A pharmacist gave bomb-making advice to her fellow jihadist after the pair met on a muslim dating site, a court heard today (mon).
Munir Mohammed, 36, was helped by qualified pharmacist Rowaida El-Hassan, 33, in the Islamic State inspired plot, in which she also advised him on the toxin ricin, jurors were told.
Mohammed was caught with materials to make the explosive TATP, and had instruction manuals on building explosives, mobile phone detonators and ricin, it was said.
The pair had a “shared extremist ideology”, and the case showed how easy terrorist plots can be prepared because of the internet, the Old Bailey was told.
Mohammed had pledged allegiance to IS and had expressed willingness to participate in “a new job in the UK”, it was said.
Anne Whyte QC, prosecuting, said: “This is a case which reflects the age in which we live.
“It demonstrates the relative ease with which acts of terrorism can be prepared, thanks to the internet.
“No-one was injured or killed as a result of the defendants’ activities.
“Both of them possessed material useful to someone wishing to manufacture improvised explosive devices – devices that are designed to injure or kill in an indiscriminate way.”
She continued: “Both of them had also been in possession of videos which gruesomely and variously depicted the murder, sometimes multiple murder of prisoners in the custody of an organisation, familiar to you as Islamic State.
“These videos were designed to provide ideological justification for the acts of violence.”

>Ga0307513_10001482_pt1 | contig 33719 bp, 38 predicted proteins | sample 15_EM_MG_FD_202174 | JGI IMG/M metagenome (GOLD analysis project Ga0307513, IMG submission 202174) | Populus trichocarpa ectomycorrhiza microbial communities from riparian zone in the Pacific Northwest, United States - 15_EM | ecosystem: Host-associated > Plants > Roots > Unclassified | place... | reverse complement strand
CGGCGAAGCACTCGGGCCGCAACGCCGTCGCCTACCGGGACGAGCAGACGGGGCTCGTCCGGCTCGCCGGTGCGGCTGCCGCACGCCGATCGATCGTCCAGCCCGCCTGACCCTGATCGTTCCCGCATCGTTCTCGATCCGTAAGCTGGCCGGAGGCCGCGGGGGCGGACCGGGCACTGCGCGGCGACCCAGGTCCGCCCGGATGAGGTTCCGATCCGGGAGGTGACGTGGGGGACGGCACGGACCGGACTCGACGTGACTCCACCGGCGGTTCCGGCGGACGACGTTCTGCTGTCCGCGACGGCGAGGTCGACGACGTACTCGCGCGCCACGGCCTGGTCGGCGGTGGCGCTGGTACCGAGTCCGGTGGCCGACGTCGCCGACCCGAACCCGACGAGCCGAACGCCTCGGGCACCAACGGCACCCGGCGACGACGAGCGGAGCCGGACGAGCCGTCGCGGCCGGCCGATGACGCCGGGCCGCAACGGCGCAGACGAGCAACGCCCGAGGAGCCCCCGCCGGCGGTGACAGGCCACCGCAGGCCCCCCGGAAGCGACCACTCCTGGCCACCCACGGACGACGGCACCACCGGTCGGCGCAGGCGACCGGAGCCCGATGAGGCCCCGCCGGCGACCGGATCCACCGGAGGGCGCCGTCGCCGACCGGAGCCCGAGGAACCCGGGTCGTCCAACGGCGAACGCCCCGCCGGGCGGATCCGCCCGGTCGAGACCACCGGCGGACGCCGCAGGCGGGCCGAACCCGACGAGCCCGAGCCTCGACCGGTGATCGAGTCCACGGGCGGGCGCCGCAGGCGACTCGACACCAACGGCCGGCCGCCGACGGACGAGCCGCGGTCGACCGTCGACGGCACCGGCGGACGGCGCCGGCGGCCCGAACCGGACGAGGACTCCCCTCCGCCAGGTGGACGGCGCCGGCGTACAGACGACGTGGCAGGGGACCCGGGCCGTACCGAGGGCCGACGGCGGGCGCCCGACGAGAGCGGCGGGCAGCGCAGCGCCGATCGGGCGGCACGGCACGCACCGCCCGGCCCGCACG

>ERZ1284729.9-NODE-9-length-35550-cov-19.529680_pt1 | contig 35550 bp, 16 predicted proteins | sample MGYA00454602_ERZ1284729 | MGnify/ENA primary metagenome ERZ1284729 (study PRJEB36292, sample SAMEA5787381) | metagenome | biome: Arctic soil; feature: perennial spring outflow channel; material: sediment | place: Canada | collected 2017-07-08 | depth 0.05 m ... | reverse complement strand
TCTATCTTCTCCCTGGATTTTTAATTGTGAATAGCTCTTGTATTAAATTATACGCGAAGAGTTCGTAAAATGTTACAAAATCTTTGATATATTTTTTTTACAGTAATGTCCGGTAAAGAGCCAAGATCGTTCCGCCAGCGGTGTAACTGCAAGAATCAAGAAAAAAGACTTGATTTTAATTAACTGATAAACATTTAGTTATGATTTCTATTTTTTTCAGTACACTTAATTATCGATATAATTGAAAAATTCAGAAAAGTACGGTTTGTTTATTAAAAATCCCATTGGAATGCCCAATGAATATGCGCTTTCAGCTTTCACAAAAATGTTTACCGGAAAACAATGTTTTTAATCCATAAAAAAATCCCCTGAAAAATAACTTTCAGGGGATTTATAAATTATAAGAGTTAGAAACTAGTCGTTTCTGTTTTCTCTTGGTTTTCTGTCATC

When Mohammed was arrested, he possessed two of the three components needed to create the explosive TATP, it was said.
He also had instruction manuals on how to prepare explosives, mobile phone detonators and ricin, the court was told.
Mohammed had been in Facebook contact with someone he believed to be an IS commander, whose online identity was Abubakr Kurdi, jurors were told.
Miss Whyte said: “Kurdi used Facebook to promote an official call to arms by IS for Muslims living throughout the world to conduct individual attacks, so-called lone wolf attacks.
“After terrorist incidents in locations such as Orlando, Nice and Normandy he would use Facebook to extol the virtue of such attacks.
“In his communications with this man, Kurdi, Munir Mohammed pledged his obedience to Kurdi and by implication to IS.
“He requested, using very basic code, the receipt of bomb making instructions and he expressed willingness to participate, to use his words, in ‘a new job in the UK’ – in other words, in an act of terrorism involving extreme violence.”
The prosecutor went on: “Munir Mohammed appears to have met Rowaida El-Hassan, a qualified pharmacist, through a Muslim dating website.
“Their communications with each other demonstrated a rapidly formed emotional attachment and a shared extremist ideology.
“They exchanged materials and views at the time, we say, Munir Mohammed was planning to perform an attack of his own, motivated and inspired, no doubt, by what he had seen and heard on social media.
“Rowaida El-Hassan had a professional knowledge of chemicals because of her professional training and qualifications.”
El-Hassan allegedly helped Mohammed by providing information about chemical components for bomb making and how to source them.
She also assisted his online research about the manufacture of ricin, the court heard.
Miss Whyte told jurors: “In doing this she supported him in his engagement with attack planning.
“We say that the facts of this case reflect the age because the case involves the deliberate, persistent and criminal use of technology in the context of alleged terrorism offences.
“It is a case about thoughts and words and using the internet to commit terrorist acts on behalf of Islamic State, an organisation which is banned under English law.
“In this case there is relatively little dispute about what each of them did
“Your task will be to decide why they did it.”
Mohammed, of Derby, and El-Hassan, of Willesden, north west London, deny preparation of terrorist acts between November 18 2015 and December 13 2016.
The trial continues.